David joined the School of Metallurgy & Materials, University of Birmingham as a Birmingham Fellow in 2017 to set up a new research group in advanced metal forming & processing

Postgraduate supervision

For a full list of available Doctoral Research opportunities, please visit our Doctoral Research programme listings.


Many metal processing methods are well established for the manufacture of components used widely in automotive and aerospace applications, however, the methods themselves are far from optimal. Dr Collins’ research focuses on understanding the behaviour of established and new engineering alloys during their manufacture and in-service performance. Through the discovery of the underlying science that governs deformation, his work aims to deliver step-change improvements in the performance of materials through advances in metal processing methods. This includes cold processing, including sheet forming operations such as stamping & pressing, and higher temperature thermomechanical methods. His current activities include Ni, Ti & Fe-based systems.

Current activities include:

-       Non-proportional cold forming of metals and alloys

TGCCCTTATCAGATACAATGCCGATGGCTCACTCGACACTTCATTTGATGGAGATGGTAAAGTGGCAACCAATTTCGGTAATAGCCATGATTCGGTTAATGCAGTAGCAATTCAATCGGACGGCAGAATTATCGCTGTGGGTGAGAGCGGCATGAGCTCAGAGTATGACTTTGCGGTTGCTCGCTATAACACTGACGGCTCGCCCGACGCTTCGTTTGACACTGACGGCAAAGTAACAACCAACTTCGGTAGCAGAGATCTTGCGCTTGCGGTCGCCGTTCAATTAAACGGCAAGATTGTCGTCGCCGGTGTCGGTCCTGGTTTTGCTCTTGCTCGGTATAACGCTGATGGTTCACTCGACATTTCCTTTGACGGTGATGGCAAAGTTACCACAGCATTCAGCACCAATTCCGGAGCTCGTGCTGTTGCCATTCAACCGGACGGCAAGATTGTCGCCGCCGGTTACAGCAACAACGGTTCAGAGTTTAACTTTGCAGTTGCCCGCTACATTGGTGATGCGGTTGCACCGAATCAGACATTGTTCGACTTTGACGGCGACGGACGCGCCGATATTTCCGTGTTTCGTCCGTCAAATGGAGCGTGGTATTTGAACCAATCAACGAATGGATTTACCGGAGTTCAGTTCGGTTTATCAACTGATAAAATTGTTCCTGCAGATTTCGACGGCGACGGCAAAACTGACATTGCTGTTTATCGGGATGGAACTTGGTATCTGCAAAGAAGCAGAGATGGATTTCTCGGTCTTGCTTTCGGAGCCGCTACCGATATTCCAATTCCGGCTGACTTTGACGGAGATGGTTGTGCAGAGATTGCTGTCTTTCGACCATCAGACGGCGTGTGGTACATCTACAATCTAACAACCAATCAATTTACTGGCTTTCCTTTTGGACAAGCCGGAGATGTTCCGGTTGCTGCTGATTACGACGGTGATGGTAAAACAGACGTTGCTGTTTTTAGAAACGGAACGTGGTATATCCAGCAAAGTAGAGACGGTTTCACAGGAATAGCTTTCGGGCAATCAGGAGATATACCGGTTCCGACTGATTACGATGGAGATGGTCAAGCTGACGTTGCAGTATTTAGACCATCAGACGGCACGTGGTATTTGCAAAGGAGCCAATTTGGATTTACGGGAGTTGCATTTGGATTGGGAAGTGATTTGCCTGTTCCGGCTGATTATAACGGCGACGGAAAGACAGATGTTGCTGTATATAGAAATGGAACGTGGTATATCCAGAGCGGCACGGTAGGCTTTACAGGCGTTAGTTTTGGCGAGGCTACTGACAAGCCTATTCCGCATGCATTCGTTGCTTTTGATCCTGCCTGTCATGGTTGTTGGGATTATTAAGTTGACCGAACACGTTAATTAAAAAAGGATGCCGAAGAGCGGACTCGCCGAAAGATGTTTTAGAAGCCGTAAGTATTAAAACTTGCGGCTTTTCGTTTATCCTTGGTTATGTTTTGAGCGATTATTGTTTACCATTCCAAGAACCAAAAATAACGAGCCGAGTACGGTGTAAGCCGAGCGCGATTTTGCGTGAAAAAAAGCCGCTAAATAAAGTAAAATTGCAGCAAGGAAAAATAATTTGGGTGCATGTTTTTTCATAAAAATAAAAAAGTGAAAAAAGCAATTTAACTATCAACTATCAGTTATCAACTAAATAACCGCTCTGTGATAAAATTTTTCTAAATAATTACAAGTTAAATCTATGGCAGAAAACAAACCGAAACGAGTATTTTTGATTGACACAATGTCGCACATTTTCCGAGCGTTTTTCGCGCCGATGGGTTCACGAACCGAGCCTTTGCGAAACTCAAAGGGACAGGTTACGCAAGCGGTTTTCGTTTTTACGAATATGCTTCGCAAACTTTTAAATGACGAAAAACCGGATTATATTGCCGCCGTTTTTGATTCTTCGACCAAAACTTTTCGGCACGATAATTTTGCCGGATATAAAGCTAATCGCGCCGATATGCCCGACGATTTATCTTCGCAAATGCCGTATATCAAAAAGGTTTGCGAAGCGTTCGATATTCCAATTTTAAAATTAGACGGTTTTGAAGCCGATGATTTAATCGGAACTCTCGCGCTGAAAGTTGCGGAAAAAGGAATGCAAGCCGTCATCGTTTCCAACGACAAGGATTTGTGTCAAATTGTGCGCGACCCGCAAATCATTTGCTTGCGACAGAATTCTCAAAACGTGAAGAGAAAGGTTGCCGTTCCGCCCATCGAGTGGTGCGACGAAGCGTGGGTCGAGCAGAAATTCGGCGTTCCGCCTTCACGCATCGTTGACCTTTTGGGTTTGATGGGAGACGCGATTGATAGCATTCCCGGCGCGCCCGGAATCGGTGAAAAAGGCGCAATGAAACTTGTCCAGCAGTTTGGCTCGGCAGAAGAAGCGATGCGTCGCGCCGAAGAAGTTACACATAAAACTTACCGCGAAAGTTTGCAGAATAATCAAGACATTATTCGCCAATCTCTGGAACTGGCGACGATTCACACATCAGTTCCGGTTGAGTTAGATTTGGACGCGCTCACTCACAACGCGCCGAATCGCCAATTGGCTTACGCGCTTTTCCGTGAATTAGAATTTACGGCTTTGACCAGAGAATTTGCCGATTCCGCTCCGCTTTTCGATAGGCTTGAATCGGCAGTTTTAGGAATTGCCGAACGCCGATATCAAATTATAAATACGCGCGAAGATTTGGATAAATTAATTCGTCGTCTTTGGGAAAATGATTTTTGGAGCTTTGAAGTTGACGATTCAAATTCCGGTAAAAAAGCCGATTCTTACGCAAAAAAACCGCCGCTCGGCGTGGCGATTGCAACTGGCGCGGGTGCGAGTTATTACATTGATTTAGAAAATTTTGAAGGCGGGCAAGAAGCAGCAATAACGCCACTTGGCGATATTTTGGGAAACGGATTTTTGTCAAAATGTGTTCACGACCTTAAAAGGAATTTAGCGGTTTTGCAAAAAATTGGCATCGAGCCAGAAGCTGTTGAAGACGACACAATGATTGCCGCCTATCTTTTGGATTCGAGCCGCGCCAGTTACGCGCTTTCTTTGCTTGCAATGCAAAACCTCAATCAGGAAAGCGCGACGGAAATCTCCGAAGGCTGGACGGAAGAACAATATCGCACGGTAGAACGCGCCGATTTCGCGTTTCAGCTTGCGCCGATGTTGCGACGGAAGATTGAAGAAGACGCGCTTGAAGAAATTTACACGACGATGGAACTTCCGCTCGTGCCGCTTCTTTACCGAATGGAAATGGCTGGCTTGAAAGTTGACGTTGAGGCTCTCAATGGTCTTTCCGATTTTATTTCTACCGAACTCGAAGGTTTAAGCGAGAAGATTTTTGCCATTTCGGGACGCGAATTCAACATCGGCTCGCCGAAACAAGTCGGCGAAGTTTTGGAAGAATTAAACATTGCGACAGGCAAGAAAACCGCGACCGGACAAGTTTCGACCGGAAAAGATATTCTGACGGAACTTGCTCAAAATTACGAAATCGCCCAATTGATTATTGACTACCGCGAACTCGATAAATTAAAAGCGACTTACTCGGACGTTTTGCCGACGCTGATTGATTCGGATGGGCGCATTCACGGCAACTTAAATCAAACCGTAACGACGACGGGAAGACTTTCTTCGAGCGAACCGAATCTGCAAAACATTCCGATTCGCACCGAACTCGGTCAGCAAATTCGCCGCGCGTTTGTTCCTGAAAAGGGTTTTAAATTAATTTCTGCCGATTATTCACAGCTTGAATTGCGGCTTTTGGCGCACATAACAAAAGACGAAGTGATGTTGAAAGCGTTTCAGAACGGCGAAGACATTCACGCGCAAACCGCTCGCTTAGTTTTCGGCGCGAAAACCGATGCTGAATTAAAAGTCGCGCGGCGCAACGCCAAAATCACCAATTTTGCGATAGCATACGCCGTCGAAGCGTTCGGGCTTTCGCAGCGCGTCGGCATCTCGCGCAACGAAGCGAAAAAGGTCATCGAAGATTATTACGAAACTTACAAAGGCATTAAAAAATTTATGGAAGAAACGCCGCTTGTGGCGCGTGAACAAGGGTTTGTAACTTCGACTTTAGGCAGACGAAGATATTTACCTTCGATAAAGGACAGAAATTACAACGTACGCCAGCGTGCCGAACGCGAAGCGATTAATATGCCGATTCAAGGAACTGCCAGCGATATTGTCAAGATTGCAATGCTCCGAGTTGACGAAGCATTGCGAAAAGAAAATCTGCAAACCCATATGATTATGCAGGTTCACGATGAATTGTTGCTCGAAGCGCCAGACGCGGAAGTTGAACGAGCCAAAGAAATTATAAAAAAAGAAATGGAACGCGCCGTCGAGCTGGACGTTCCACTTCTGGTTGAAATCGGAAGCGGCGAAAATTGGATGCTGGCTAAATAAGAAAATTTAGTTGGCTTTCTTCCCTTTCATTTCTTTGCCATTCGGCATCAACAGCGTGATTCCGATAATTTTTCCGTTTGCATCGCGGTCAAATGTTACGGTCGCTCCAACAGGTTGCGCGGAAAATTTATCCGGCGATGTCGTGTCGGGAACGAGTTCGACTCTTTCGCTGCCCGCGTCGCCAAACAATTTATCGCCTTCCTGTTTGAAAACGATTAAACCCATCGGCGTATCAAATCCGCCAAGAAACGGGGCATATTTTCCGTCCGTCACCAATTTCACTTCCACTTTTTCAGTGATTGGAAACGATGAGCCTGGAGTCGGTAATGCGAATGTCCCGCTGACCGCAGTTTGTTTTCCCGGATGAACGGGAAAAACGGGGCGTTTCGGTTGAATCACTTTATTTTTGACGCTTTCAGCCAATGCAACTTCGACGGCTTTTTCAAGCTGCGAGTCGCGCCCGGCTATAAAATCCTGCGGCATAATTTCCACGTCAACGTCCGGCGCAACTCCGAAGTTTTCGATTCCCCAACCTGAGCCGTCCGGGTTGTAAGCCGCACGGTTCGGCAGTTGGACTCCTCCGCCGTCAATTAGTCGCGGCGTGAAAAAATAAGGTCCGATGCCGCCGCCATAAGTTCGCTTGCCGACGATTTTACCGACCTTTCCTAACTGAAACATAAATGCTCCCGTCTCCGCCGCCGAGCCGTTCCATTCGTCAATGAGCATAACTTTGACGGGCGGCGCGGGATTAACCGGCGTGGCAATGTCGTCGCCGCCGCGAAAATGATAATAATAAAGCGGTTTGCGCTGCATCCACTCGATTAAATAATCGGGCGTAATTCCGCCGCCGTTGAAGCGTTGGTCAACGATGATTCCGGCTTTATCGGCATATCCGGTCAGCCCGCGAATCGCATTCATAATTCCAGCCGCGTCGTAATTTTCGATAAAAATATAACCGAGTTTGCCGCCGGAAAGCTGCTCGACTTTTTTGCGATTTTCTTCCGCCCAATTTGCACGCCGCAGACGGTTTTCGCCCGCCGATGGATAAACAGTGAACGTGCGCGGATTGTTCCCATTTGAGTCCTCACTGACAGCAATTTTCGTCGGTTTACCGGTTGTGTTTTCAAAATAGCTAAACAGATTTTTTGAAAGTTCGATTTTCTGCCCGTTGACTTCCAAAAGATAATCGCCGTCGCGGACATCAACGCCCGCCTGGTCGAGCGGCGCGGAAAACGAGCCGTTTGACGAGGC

-       Design of microstructure during processing of single crystal and polycrystalline nickel-base superalloys

-       Development of in-situ synchrotron & neutron (diffraction & diffuse scattering) characterisation methods to understand deformation and microstructural development


Selected publications include:

Collins, D.M., D’Souza, N., Panwisawas, C., In-situ neutron diffraction during stress relaxation of a single crystal nickel-base superalloy, Scripta Materialia 131 (2017) 103-107.

Collins, D.M., Erinosho, T., Dunne, F.P.E., Todd, R.I., Connolley, T., Mostafavi, M., Kupfer, H., Wilkinson, AJ., A synchrotron X-ray diffraction study of non-proportional strain-path effects, Acta Materialia 124 (2017) 290-304.

Collins, D.M. Mostafavi, M., Todd, R.I., Connolley, T., Wilkinson, A.J., A synchrotron X-ray diffraction study of in situ biaxial deformation, Acta Materialia 90 (2015) 46-58 2015.

Collins, D.M., Crudden, D.J., Alabort, E., Connolley, T., Reed R.C., Time-resolved synchrotron diffractometry of phase transformations in high strength nickel-based superalloys, Acta Materialia 94 (2015) 244-256.

Collins, D.M., Stone, H.J., A modelling approach to yield strength optimisation in a nickel-base superalloy, International Journal of Plasticity 54 (2014) 96-112.

Collins, D.M., Conduit, B.D., Stone, H.J., Hardy, M.C., Conduit, G.J., Mitchell, R.J., Grain growth behaviour during near-γ′ solvus thermal exposures in a polycrystalline nickel-base superalloy, Acta Materialia 61 (2013) 3378-3391.

Collins, D.M., Yan, L., Marquis, E.A., Connor, L.D, Ciardiello, J.J., Evans, A.D., Stone, H.J., Lattice misfit during ageing of a polycrystalline nickel-base superalloy, Acta Materialia 61 (2013) 7791-7804.

A full, up to date publication list can be found at https://www.researchgate.net/profile/David_Collins22